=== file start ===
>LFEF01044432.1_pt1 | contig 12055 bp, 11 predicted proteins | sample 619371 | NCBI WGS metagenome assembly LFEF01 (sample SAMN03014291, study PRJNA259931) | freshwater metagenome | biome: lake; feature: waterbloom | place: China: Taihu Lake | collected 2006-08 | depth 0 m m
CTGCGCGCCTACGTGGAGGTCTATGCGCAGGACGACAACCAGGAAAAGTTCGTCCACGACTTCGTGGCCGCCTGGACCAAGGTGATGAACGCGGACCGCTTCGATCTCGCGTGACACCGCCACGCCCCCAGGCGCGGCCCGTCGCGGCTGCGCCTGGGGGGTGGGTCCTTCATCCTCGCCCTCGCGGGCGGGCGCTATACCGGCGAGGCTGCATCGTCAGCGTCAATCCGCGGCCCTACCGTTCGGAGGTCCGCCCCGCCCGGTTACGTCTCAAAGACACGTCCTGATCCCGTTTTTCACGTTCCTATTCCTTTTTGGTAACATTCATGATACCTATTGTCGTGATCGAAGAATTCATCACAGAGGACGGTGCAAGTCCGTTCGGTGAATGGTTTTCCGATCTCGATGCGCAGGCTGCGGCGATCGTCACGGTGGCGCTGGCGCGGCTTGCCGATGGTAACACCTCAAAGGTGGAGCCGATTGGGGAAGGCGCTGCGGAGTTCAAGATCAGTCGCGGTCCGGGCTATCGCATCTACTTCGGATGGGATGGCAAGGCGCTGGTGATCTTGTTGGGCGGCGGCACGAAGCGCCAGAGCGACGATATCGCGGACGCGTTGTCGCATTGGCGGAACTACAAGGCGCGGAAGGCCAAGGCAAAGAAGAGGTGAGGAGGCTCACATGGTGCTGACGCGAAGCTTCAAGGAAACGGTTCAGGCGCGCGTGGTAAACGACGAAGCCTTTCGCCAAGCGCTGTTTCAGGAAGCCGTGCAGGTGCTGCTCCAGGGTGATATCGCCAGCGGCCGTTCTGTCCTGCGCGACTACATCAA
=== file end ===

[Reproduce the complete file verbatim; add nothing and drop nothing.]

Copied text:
>LFEF01044432.1_pt1 | contig 12055 bp, 11 predicted proteins | sample 619371 | NCBI WGS metagenome assembly LFEF01 (sample SAMN03014291, study PRJNA259931) | freshwater metagenome | biome: lake; feature: waterbloom | place: China: Taihu Lake | collected 2006-08 | depth 0 m m
CTGCGCGCCTACGTGGAGGTCTATGCGCAGGACGACAACCAGGAAAAGTTCGTCCACGACTTCGTGGCCGCCTGGACCAAGGTGATGAACGCGGACCGCTTCGATCTCGCGTGACACCGCCACGCCCCCAGGCGCGGCCCGTCGCGGCTGCGCCTGGGGGGTGGGTCCTTCATCCTCGCCCTCGCGGGCGGGCGCTATACCGGCGAGGCTGCATCGTCAGCGTCAATCCGCGGCCCTACCGTTCGGAGGTCCGCCCCGCCCGGTTACGTCTCAAAGACACGTCCTGATCCCGTTTTTCACGTTCCTATTCCTTTTTGGTAACATTCATGATACCTATTGTCGTGATCGAAGAATTCATCACAGAGGACGGTGCAAGTCCGTTCGGTGAATGGTTTTCCGATCTCGATGCGCAGGCTGCGGCGATCGTCACGGTGGCGCTGGCGCGGCTTGCCGATGGTAACACCTCAAAGGTGGAGCCGATTGGGGAAGGCGCTGCGGAGTTCAAGATCAGTCGCGGTCCGGGCTATCGCATCTACTTCGGATGGGATGGCAAGGCGCTGGTGATCTTGTTGGGCGGCGGCACGAAGCGCCAGAGCGACGATATCGCGGACGCGTTGTCGCATTGGCGGAACTACAAGGCGCGGAAGGCCAAGGCAAAGAAGAGGTGAGGAGGCTCACATGGTGCTGACGCGAAGCTTCAAGGAAACGGTTCAGGCGCGCGTGGTAAACGACGAAGCCTTTCGCCAAGCGCTGTTTCAGGAAGCCGTGCAGGTGCTGCTCCAGGGTGATATCGCCAGCGGCCGTTCTGTCCTGCGCGACTACATCAA